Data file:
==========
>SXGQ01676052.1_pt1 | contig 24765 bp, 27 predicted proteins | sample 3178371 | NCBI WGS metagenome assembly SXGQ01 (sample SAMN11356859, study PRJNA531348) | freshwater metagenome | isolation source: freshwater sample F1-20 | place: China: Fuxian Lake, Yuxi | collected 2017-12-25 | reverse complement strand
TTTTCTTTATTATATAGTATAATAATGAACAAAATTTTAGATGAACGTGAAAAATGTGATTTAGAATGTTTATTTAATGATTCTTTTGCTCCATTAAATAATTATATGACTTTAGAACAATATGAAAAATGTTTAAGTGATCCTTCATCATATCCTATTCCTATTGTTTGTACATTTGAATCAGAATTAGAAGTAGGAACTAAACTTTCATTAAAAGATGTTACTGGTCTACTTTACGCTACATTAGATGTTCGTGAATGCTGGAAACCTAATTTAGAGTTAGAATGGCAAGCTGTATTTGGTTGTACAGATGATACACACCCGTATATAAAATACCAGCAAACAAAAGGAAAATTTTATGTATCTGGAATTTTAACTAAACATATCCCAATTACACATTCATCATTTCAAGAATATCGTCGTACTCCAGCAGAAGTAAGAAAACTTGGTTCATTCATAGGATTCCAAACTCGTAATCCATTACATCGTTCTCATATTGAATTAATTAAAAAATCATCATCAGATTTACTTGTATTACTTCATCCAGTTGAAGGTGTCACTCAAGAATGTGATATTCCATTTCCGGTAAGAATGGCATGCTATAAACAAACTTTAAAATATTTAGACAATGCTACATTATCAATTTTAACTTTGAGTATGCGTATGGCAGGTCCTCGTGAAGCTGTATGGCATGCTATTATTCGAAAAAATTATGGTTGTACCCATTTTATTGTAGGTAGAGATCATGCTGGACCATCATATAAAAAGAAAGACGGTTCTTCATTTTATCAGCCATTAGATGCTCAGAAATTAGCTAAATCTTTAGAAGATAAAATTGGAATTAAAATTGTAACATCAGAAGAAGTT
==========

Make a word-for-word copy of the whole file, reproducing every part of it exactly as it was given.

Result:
>SXGQ01676052.1_pt1 | contig 24765 bp, 27 predicted proteins | sample 3178371 | NCBI WGS metagenome assembly SXGQ01 (sample SAMN11356859, study PRJNA531348) | freshwater metagenome | isolation source: freshwater sample F1-20 | place: China: Fuxian Lake, Yuxi | collected 2017-12-25 | reverse complement strand
TTTTCTTTATTATATAGTATAATAATGAACAAAATTTTAGATGAACGTGAAAAATGTGATTTAGAATGTTTATTTAATGATTCTTTTGCTCCATTAAATAATTATATGACTTTAGAACAATATGAAAAATGTTTAAGTGATCCTTCATCATATCCTATTCCTATTGTTTGTACATTTGAATCAGAATTAGAAGTAGGAACTAAACTTTCATTAAAAGATGTTACTGGTCTACTTTACGCTACATTAGATGTTCGTGAATGCTGGAAACCTAATTTAGAGTTAGAATGGCAAGCTGTATTTGGTTGTACAGATGATACACACCCGTATATAAAATACCAGCAAACAAAAGGAAAATTTTATGTATCTGGAATTTTAACTAAACATATCCCAATTACACATTCATCATTTCAAGAATATCGTCGTACTCCAGCAGAAGTAAGAAAACTTGGTTCATTCATAGGATTCCAAACTCGTAATCCATTACATCGTTCTCATATTGAATTAATTAAAAAATCATCATCAGATTTACTTGTATTACTTCATCCAGTTGAAGGTGTCACTCAAGAATGTGATATTCCATTTCCGGTAAGAATGGCATGCTATAAACAAACTTTAAAATATTTAGACAATGCTACATTATCAATTTTAACTTTGAGTATGCGTATGGCAGGTCCTCGTGAAGCTGTATGGCATGCTATTATTCGAAAAAATTATGGTTGTACCCATTTTATTGTAGGTAGAGATCATGCTGGACCATCATATAAAAAGAAAGACGGTTCTTCATTTTATCAGCCATTAGATGCTCAGAAATTAGCTAAATCTTTAGAAGATAAAATTGGAATTAAAATTGTAACATCAGAAGAAGTT